• Search Google Scholar
    • Export Citation
  • Shiomi, N. 1993 Structure of fructopolysaccharide (asparagosin) from roots of asparagus (Asparagus officinalis L.) New Phytol. 123 263 270

  • Stommel, J., Abbott, J.A., Saftner, R.A. & Camp, M.J. 2005 Sensory and objective quality attributes of beta-carotene and lycopene-rich tomato fruit J. Amer. Soc. Hort. Sci. 130 649 653

    • Search Google Scholar
    • Export Citation
  • Wilson, D.R., Cloughley, C.G. & Sinton, S.M. 2002 ASPIRENZ: A decision support system for managing root carbohydrate in asparagus Acta Hort. 589 51 58

    • Search Google Scholar
    • Export Citation
  • Wilson, D.R. 2005 Carbohydrates and yield physiology of asparagus a global overview 12 Dec. 2005 www.ias2005.com/download/5-1.pdf2

  • Woolley, K. & Woolley, D.J. 2002 Studies on remobilization of fructans from asparagus roots during harvest using carbon-14 and high performance liquid chromatography Acta Hort. 589 273 279

    • Search Google Scholar
    • Export Citation
  • Wyatt Technology 2005 Dn/dc with an Optilab 29 Nov. 2005 http://www.wyatt.com

Contributor Notes

Financial support from the Ministries of Agriculture of the Federal Republic of Germany, and from the states of Brandenburg and Thuringen is gratefully acknowledged.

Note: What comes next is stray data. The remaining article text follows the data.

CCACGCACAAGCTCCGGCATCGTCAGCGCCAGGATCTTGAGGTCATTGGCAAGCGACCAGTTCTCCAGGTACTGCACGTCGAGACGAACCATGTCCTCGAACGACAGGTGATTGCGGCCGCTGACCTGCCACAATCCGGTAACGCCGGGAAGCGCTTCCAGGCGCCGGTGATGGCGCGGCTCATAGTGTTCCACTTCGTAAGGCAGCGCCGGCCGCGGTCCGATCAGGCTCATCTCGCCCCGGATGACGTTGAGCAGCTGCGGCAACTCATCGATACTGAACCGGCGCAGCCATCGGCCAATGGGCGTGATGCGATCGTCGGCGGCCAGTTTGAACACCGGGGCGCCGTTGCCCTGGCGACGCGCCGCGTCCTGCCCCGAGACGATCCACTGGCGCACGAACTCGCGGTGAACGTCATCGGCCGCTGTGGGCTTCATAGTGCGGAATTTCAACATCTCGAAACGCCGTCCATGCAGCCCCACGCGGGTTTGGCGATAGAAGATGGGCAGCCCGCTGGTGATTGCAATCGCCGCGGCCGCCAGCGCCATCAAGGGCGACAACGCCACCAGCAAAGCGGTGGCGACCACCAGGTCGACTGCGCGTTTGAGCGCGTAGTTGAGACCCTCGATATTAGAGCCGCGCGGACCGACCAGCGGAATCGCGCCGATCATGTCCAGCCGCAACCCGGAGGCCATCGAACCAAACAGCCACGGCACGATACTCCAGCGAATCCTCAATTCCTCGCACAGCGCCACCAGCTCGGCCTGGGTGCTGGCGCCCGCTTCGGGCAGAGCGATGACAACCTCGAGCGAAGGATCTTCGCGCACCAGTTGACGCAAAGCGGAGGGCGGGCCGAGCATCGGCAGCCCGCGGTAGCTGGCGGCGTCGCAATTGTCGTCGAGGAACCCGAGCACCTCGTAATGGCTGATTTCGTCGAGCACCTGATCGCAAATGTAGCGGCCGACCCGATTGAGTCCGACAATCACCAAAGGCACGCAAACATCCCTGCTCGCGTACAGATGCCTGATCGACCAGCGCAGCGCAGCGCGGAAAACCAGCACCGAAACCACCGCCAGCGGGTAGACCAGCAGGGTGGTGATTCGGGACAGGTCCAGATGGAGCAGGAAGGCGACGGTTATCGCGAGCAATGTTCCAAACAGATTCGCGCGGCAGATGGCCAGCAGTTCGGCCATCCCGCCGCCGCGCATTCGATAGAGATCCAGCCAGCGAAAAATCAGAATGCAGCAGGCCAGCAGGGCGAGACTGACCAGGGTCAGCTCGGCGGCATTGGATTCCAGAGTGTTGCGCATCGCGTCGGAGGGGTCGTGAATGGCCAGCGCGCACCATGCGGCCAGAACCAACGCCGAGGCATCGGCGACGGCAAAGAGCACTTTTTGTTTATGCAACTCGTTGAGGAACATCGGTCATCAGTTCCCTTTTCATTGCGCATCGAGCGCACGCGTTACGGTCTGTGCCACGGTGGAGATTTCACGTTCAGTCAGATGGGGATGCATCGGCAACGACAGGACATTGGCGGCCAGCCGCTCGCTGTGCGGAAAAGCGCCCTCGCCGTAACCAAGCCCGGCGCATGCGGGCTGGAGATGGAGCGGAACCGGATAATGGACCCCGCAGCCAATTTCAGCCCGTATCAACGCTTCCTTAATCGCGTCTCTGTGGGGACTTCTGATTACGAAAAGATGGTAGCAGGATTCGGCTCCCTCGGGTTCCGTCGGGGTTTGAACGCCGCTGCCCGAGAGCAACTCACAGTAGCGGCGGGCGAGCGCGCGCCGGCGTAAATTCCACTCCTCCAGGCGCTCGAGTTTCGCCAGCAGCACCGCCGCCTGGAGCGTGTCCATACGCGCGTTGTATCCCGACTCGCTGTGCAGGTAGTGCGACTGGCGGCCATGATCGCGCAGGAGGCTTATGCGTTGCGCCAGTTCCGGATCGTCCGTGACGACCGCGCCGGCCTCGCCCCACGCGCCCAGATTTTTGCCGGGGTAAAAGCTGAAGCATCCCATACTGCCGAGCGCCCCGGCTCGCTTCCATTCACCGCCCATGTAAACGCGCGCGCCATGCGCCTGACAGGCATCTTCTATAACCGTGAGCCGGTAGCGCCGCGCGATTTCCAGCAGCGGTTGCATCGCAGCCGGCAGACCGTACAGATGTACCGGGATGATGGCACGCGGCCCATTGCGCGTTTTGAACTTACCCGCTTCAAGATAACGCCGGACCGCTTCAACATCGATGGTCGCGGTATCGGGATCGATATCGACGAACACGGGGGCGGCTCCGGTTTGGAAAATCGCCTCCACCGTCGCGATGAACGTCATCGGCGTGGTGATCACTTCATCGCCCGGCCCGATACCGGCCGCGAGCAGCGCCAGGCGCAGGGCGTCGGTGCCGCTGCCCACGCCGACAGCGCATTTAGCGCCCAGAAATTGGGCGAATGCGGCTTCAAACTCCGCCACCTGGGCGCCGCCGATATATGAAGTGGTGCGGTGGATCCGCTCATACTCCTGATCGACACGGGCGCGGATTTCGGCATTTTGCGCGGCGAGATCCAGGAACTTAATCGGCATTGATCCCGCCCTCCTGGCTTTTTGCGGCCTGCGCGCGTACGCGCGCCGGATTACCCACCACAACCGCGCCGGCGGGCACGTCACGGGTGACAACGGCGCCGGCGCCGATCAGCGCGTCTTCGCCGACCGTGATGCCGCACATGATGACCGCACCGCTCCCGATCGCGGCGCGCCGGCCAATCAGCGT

We thank Mrs. S. Starke and Mrs. G. Brandt for their skillful technical assistance.

To whom reprint requests should be addressed; e-mail feller@igzev.de

  • View in gallery

    Sum of fructose, glucose, sucrose, and fructans (fs + gl + su + ft) in asparagus roots related to time. Dots denote averages of three samples. Error bars show sd.

  • View in gallery

    Fractions of fructose (fs), glucose (gl), sucrose (su), and fructans (ft) in asparagus roots. Each bar shows one sample. Bars are ordered by ascending content of fs + gl + su + ft. Line shows fs + gl + su + ft.

  • View in gallery

    Refraction of pure fructose, glucose, sucrose, and refraction of dahlia fructans and chicory fructans related to solute concentration. Lines are regression lines. Lines for fructose and sucrose are on top of each other.

  • View in gallery